http://viscog.beckman.uiuc.edu/flashmovie/10.php

Regarding the issue of exposure surrounding the vanishing ball illusion, I feel that some of the discussants have somewhat missed the point. The video clip is one stimulus that has been used in a particular study. The trick only makes sense if seen in context of the actual paper. [Kuhn, G.
& Land, M. F. (2006). There's more to magic than meets the eye! Current Biology. 16 (22), R950 http://www.dur.ac.uk/gustav.kuhn/papers ... nd2006.pdf . The point here was not to create a "perfect" magic trick. We used a very simple trick, in which different cues could be manipulated. For example, we manipulated the magician's use of social cues to test the extent to which participants' perception of the event was influenced by where the magician was looking. With regards to exposure, I do not feel that this illusion gives away many magical secrets. For one, the illusion is performed in such a clinical and non-magical context, that people would find difficult to relate this principle to real magic performances.
Interestingly, we have found that discovering how one trick was done has virtually no effect in peoples' abilities to discover a different trick using similar principles. I therefore feel fairly confident that this illusion does not undermine the secrets of magic. Just a quick not, this illusion was first described by a fellow scientist named Norman Tripplet (Triplett, N. (1900). The psychology of conjuring deceptions.
The American Journal of Psychology, 6(4), 439-510), who used it for scientific investigations.

Again, I believe that studying visual perception and illusions can be used by both magicians and scientists can learn from each other. For example have a look at the hollow mask illusion described by Richard Gregory http://www.richardgregory.org/experiments/index.htm
Similarly, there are numerous other illusions that have been developed by scientists that could provide magicians with fantastic effects.
http://illusioncontest.neuralcorrelate. ... AGE_id=150

In sum, as a scientist I believe that magic offers wonderful and unique insights into wide areas of human cognition, which could help understand important aspects of the human mind. I agree that care must be taken to conduct this research without undermining the necessary secrecy of magic. In my own research I have used very basic effects that are performed in an entirely different and specific scientific context and therefore feel that these in no way undermine magic itself. The levels of exposure used in this research are much lower than what can be read in any magic book found in bookstores or online. At the same time I would like to encourage the magic community to utilize some of the scientific findings relating to attention, illusions, memory etc. (real science, not necessarily the scientifically unfounded field of NLP), to further improve their effects and techniques.

I hope that this reply is useful.
Best


And from a second email:
By the way, feel free to post my response on the forum. I'm glad that these issues are being discussed by the magic community, and am very receptive to a wide range of opinions.
Gustav
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Postby Jonathan Townsend » 06/17/08 12:31 PM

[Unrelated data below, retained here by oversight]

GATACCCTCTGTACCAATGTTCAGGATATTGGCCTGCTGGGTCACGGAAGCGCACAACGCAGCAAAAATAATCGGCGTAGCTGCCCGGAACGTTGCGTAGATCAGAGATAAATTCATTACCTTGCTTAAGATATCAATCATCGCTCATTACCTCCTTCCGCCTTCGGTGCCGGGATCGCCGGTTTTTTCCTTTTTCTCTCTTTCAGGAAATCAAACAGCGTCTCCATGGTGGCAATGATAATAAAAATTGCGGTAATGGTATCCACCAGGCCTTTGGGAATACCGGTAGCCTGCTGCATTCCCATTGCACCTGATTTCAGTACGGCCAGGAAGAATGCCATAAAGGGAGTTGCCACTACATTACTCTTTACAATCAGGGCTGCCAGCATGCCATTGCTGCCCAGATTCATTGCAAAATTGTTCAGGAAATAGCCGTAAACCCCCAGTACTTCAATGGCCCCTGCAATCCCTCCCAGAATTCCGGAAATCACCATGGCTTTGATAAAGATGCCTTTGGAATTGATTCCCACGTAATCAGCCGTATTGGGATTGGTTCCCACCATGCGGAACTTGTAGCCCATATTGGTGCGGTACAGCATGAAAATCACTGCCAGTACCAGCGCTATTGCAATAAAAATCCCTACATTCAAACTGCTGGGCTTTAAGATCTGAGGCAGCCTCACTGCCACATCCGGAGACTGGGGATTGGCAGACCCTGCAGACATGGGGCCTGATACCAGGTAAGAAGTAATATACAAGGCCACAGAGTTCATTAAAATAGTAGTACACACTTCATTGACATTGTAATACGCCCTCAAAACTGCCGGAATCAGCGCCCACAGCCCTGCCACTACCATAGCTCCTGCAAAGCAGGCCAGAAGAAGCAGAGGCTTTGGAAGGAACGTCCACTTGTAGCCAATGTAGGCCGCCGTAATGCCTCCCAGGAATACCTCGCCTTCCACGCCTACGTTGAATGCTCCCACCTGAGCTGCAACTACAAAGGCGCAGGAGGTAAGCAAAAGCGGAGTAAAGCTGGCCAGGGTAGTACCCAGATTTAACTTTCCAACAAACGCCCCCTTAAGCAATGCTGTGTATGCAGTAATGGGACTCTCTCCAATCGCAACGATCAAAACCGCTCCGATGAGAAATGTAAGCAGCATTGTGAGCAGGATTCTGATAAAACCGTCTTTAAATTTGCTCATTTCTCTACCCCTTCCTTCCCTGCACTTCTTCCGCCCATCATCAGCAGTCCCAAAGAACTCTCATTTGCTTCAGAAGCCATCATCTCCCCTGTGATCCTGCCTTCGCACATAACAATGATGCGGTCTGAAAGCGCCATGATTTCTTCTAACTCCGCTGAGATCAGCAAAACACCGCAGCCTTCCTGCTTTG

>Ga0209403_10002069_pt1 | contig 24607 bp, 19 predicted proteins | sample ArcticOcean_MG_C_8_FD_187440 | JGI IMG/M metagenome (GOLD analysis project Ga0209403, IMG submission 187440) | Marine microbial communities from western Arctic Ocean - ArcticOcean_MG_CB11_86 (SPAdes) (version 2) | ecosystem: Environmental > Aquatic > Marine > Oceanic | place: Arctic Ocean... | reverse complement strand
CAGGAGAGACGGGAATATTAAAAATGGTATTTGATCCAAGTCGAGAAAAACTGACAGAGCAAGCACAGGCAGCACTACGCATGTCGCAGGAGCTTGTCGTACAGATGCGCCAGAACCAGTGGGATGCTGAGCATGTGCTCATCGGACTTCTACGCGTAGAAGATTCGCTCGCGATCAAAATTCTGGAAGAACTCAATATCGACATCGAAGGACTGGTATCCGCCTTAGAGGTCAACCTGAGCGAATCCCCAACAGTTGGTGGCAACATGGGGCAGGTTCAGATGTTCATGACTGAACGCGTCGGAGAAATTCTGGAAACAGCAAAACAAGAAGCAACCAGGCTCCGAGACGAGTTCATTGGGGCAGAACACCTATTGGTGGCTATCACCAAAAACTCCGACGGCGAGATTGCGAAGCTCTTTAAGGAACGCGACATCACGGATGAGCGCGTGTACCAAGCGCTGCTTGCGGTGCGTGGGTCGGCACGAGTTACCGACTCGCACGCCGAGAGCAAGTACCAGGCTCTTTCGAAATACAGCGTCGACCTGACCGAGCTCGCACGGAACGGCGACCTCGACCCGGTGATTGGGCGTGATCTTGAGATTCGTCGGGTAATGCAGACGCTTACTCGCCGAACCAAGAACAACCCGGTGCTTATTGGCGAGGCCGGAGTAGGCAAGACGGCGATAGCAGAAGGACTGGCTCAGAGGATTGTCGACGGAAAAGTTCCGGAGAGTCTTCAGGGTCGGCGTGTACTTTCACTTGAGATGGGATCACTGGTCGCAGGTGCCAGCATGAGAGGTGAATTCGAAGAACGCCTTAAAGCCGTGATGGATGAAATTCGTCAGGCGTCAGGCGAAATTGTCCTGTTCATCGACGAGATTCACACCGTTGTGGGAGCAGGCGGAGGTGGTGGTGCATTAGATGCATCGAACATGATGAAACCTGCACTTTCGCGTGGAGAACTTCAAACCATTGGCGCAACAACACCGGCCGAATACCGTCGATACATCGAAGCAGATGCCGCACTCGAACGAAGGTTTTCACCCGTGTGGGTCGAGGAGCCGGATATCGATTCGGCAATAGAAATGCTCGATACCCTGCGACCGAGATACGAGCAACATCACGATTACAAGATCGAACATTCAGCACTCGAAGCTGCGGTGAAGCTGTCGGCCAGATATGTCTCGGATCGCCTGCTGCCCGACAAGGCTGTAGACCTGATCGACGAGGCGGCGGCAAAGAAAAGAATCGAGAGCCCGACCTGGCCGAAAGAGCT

Dr. Kuhn and I don't disagree about using some of what we know as magicians to set up good experiments. I made my case for picking better stimuli for those experiments earlier.

When we can get from "I do not feel that this illusion gives away many magical secrets" to I do not feel that this illusion give away ANY magical secrets I will be more comfortable. Making excuses about what can be found in off the shelf conjuring books simply does not cut it as most all of conjuring data can be found without even going to a library or bookstore thanks to the internet.

The study of our subjective reality and how it connects to what is in our shared reality is germain to this discussion - and NLP is pretty much where that got a big boost in the 1970s. Agreed about the lack of peer review and well designed studies for NLP items - though science has quite the reputation for ignoring things till politics or economic shifts make them profitable - say meteorites (silly French peasants saying rocks fall from the sky?) or plate techtonics (the guy had to find a place at the bottom of the ocean to verify that theory) or even thought (as if there could be recognizable patterns if fMRI images)... ;)

More science and less exposure please.

BTW you can find some about audience attention back in Robert-Houdin's book in the section on "the eye" and some about how congruent actions can lead to willful misperceptions in his section on gestures. Old news. What's new?
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Postby Tom Stone » 06/17/08 07:54 PM

Jonathan Townsend wrote:http://www.livescience.com/php/video/player.php?video_id=Magic

Seems they've pulled the clip and replaced it with an ad instead.
Did anyone download it?
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Postby Jonathan Townsend » 06/17/08 08:08 PM

The PDF describing the study linked here has a pretty good description of what's on the video.

Dr. Kuhn may be up for sending it to you if you ask.
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Postby Bob Gerdes » 06/17/08 08:11 PM

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Postby Tom Stone » 06/17/08 09:34 PM

Thanks! :)